Danish Language Blog

4 Easy Ways to Become Posted by on Nov 29, 2013 in Grammar

You’ve already learnt how to say that you are something. Unlike English verbs (I am, you are, she is), the Danish ”action words” don’t care who’s doing the action (or who’s being!) So, it could hardly be any easier: jeg (I) er/var/har været/havde været – or whoever or whatever is/was/has been/had been.

However, just being isn’t always nok (enough). Sometimes we need to become something new. In English, we can get mad or become furious or even be infuriated (he was infuritated by the comment). All of these verbs indicate a change from one state to another. We can also fall in love and turn pale.

In Danish, there is the very handy verb at blive [at BLEEW’]. It simply means ”to become”, and is used much more uniformly than the English equivalent. If you remember the following forms well, I’m sure you’ll be covered in 90 % of the cases where you want to talk about changing states:

1. bliver [BLEEWor] (becomes, is becoming). In casual speech, it’s shortened to bli’r [bleer]:

Hvis du giver dem en gave, bliver de glade. If you give them a gift, they’ll be happy (become).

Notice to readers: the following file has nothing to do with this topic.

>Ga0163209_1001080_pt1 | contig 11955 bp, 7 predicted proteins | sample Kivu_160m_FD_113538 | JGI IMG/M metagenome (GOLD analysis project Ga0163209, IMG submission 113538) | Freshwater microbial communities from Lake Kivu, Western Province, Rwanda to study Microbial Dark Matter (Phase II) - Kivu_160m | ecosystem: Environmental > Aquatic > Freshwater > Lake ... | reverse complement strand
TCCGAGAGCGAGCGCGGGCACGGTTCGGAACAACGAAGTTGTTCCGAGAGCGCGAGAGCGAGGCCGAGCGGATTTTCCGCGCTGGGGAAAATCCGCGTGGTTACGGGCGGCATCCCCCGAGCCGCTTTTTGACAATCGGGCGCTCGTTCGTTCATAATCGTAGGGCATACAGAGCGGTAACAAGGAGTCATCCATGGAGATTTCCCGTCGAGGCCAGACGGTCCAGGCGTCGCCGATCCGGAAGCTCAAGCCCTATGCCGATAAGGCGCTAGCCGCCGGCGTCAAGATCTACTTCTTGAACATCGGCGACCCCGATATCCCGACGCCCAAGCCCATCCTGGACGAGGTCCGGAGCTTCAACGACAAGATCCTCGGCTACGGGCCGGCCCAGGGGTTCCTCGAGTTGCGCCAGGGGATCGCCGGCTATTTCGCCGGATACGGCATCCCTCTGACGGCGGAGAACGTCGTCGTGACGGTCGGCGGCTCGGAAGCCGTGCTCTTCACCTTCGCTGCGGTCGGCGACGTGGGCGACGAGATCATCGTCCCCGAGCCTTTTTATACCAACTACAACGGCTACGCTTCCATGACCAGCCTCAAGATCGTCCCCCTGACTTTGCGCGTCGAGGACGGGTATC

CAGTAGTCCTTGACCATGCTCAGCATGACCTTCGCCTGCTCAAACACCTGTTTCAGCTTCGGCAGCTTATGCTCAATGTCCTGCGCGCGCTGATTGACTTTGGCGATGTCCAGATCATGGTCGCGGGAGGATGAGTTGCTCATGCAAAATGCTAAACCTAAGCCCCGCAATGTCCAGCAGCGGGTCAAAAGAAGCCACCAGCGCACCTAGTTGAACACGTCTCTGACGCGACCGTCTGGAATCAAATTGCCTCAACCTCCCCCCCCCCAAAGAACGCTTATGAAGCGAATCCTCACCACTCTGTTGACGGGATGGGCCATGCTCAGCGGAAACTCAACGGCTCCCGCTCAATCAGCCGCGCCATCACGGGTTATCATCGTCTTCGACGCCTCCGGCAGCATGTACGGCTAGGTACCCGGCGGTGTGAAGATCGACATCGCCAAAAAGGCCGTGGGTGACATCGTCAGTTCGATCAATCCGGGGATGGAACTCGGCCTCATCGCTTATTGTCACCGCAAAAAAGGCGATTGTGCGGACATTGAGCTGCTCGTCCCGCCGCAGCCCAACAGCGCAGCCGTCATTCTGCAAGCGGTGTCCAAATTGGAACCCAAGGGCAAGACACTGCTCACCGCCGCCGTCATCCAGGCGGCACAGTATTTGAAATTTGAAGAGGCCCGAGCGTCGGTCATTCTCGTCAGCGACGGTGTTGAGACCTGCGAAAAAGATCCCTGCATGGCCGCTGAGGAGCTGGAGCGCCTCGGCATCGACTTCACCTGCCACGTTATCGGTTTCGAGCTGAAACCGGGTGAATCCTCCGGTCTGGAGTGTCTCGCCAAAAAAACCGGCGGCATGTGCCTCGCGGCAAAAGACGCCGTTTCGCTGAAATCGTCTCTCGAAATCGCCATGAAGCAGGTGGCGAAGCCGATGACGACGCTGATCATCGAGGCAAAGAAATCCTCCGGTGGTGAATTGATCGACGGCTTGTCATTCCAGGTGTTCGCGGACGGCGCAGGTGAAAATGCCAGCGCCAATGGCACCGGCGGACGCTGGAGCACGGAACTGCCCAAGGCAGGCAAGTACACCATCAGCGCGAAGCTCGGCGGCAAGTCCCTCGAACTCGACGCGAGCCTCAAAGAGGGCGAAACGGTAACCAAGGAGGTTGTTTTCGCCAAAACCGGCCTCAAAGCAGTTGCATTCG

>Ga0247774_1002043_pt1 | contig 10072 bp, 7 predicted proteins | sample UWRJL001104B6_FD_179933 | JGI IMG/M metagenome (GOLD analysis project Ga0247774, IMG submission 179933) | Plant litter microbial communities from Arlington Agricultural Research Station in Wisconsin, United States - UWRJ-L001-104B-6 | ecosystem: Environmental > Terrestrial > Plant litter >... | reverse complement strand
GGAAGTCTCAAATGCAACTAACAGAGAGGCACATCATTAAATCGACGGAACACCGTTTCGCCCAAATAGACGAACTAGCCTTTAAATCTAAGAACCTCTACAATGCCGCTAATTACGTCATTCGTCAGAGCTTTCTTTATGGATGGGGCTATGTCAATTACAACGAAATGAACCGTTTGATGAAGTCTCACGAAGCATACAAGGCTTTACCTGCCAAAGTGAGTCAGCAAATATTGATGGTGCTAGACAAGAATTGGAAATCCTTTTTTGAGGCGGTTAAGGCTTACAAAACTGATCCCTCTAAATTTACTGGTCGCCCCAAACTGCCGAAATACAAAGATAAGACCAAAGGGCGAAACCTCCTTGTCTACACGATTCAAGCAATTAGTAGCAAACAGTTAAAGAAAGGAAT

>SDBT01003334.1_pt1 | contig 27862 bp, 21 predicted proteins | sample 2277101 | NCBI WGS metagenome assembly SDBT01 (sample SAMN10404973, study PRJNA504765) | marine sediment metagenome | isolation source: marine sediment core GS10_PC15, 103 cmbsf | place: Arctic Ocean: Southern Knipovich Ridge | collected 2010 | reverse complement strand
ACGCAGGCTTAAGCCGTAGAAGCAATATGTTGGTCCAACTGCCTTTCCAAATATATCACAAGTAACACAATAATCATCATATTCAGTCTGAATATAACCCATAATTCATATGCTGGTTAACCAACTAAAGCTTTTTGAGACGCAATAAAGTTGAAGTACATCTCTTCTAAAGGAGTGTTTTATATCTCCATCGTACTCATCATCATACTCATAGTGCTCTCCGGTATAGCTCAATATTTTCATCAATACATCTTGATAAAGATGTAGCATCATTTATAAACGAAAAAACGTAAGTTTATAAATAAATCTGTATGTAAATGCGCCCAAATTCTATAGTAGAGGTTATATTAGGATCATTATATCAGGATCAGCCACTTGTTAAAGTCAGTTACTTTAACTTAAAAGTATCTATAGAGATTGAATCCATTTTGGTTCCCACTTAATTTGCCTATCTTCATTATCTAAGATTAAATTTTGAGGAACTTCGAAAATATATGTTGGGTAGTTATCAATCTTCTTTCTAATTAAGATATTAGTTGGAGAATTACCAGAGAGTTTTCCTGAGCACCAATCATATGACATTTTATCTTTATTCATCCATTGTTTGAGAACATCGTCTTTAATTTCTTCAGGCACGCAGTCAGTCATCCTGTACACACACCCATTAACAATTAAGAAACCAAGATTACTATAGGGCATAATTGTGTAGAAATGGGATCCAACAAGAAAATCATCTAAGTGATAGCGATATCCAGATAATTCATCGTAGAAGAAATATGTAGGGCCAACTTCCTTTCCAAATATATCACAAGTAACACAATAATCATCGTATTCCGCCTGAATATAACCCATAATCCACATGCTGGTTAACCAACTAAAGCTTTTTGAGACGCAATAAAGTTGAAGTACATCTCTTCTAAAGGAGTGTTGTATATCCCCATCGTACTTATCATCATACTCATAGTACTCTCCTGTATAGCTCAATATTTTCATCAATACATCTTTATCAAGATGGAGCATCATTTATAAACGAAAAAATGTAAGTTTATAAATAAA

Livet bliver aldrig det samme igen. Life will never be the same again.


2. blev [bleoo] (became). In casual speech, it sounds like [bleh]:

Han blev fyret. He got fired.

Hun blev rasende. She got furious.


3. er blevet [air ble-eth] (has become):

Hun er blevet statsminister. She’s become PM.

Priserne er blevet alt for høje. The prices have become far too high.


4. var blevet [var ble-eeth] (had become):

Han var blevet træt af sit gamle liv. He’d grown tired of his old life.

Forretningen var blevet en stor succes. The business had become a huge success.


Please note that the same verb is also used with the meaning ”to stay”, as in Bliver du ikke lidt længere? (Wouldn’t you like to stay a bit longer?)

Next week, we’ll be looking at an entirely different way of expressing transitions in Danish…

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About the Author: Bjørn A. Bojesen

I was born in Denmark, but spent large parts of my childhood and study years in Norway. I later returned to Denmark, where I finished my MA in Scandinavian Studies. Having relatives in Sweden as well, I feel very Scandinavian! I enjoy reading and travelling, and sharing stories with you! You’re always welcome to share your thoughts with me and the other readers.